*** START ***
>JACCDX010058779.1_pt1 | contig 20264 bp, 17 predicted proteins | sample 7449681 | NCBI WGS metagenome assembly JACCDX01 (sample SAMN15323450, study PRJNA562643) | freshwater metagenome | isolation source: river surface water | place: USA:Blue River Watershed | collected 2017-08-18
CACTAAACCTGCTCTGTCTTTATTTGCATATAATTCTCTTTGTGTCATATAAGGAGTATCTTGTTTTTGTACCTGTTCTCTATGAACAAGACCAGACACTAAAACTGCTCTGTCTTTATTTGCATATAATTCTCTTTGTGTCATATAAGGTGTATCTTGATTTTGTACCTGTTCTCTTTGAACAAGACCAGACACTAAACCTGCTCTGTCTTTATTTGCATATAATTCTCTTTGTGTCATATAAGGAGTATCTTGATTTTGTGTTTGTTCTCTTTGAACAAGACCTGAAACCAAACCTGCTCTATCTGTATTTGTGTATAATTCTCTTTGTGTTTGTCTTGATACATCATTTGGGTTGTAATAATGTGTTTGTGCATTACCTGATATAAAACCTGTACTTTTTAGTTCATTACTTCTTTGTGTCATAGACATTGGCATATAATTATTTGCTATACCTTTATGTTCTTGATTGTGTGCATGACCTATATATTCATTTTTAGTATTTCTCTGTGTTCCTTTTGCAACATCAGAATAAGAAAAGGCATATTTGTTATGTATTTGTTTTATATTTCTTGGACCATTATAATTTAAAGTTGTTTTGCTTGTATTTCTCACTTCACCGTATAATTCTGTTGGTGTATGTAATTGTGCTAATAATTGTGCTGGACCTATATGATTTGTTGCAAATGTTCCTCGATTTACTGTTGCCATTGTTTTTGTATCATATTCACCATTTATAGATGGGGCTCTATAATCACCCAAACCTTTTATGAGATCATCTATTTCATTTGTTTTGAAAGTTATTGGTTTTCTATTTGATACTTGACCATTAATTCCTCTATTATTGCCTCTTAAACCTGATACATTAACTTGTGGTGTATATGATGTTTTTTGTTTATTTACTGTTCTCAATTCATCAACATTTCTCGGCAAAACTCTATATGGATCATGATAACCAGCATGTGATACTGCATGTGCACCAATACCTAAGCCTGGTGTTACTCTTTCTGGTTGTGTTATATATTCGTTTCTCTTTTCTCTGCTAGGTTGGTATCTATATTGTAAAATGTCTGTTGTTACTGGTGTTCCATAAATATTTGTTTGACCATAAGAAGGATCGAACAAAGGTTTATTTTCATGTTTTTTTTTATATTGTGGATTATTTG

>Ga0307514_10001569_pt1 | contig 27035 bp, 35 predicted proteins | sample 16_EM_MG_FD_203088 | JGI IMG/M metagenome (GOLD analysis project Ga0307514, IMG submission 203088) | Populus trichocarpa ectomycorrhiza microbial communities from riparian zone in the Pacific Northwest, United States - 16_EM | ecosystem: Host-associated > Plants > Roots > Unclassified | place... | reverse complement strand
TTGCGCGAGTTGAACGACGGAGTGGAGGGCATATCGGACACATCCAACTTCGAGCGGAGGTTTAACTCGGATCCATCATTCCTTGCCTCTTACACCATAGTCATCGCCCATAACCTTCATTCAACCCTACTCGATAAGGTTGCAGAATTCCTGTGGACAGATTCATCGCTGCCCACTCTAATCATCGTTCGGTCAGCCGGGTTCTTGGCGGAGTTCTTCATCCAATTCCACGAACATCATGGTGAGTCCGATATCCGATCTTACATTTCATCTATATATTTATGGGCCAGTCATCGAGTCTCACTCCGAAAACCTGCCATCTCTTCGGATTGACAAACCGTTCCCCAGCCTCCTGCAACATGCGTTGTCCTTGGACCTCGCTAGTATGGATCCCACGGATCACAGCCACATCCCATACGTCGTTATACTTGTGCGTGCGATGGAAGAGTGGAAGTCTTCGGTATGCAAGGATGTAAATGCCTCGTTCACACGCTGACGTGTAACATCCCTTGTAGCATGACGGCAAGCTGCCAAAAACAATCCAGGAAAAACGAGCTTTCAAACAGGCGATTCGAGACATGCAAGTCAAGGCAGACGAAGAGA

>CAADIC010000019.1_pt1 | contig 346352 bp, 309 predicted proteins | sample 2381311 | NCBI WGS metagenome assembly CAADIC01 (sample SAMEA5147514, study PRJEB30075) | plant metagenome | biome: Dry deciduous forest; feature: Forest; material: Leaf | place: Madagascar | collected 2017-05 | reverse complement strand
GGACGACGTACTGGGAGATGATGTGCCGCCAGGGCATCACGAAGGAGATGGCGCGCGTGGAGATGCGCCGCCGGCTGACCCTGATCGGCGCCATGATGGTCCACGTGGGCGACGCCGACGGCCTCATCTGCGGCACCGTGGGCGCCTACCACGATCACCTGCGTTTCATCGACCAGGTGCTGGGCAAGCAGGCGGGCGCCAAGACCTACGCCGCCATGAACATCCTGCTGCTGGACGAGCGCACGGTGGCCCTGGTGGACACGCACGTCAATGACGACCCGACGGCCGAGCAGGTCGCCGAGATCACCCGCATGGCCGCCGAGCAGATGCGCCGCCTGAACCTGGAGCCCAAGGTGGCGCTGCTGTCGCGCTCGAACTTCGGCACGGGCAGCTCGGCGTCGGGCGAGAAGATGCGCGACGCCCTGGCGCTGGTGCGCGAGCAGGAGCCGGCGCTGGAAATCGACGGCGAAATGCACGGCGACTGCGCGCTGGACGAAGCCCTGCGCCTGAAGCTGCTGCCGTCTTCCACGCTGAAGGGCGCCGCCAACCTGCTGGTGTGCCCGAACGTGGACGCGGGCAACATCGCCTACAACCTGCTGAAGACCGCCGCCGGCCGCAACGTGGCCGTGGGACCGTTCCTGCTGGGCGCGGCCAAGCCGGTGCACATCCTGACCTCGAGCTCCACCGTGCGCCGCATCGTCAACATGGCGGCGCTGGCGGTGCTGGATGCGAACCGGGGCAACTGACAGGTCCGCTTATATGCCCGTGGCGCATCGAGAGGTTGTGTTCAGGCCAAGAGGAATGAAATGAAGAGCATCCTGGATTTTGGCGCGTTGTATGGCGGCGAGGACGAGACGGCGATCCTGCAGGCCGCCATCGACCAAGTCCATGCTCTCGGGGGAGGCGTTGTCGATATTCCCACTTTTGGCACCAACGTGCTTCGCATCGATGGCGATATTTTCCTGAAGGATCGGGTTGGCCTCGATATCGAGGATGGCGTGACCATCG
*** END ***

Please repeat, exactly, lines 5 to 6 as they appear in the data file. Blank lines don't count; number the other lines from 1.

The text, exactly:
>CAADIC010000019.1_pt1 | contig 346352 bp, 309 predicted proteins | sample 2381311 | NCBI WGS metagenome assembly CAADIC01 (sample SAMEA5147514, study PRJEB30075) | plant metagenome | biome: Dry deciduous forest; feature: Forest; material: Leaf | place: Madagascar | collected 2017-05 | reverse complement strand
GGACGACGTACTGGGAGATGATGTGCCGCCAGGGCATCACGAAGGAGATGGCGCGCGTGGAGATGCGCCGCCGGCTGACCCTGATCGGCGCCATGATGGTCCACGTGGGCGACGCCGACGGCCTCATCTGCGGCACCGTGGGCGCCTACCACGATCACCTGCGTTTCATCGACCAGGTGCTGGGCAAGCAGGCGGGCGCCAAGACCTACGCCGCCATGAACATCCTGCTGCTGGACGAGCGCACGGTGGCCCTGGTGGACACGCACGTCAATGACGACCCGACGGCCGAGCAGGTCGCCGAGATCACCCGCATGGCCGCCGAGCAGATGCGCCGCCTGAACCTGGAGCCCAAGGTGGCGCTGCTGTCGCGCTCGAACTTCGGCACGGGCAGCTCGGCGTCGGGCGAGAAGATGCGCGACGCCCTGGCGCTGGTGCGCGAGCAGGAGCCGGCGCTGGAAATCGACGGCGAAATGCACGGCGACTGCGCGCTGGACGAAGCCCTGCGCCTGAAGCTGCTGCCGTCTTCCACGCTGAAGGGCGCCGCCAACCTGCTGGTGTGCCCGAACGTGGACGCGGGCAACATCGCCTACAACCTGCTGAAGACCGCCGCCGGCCGCAACGTGGCCGTGGGACCGTTCCTGCTGGGCGCGGCCAAGCCGGTGCACATCCTGACCTCGAGCTCCACCGTGCGCCGCATCGTCAACATGGCGGCGCTGGCGGTGCTGGATGCGAACCGGGGCAACTGACAGGTCCGCTTATATGCCCGTGGCGCATCGAGAGGTTGTGTTCAGGCCAAGAGGAATGAAATGAAGAGCATCCTGGATTTTGGCGCGTTGTATGGCGGCGAGGACGAGACGGCGATCCTGCAGGCCGCCATCGACCAAGTCCATGCTCTCGGGGGAGGCGTTGTCGATATTCCCACTTTTGGCACCAACGTGCTTCGCATCGATGGCGATATTTTCCTGAAGGATCGGGTTGGCCTCGATATCGAGGATGGCGTGACCATCG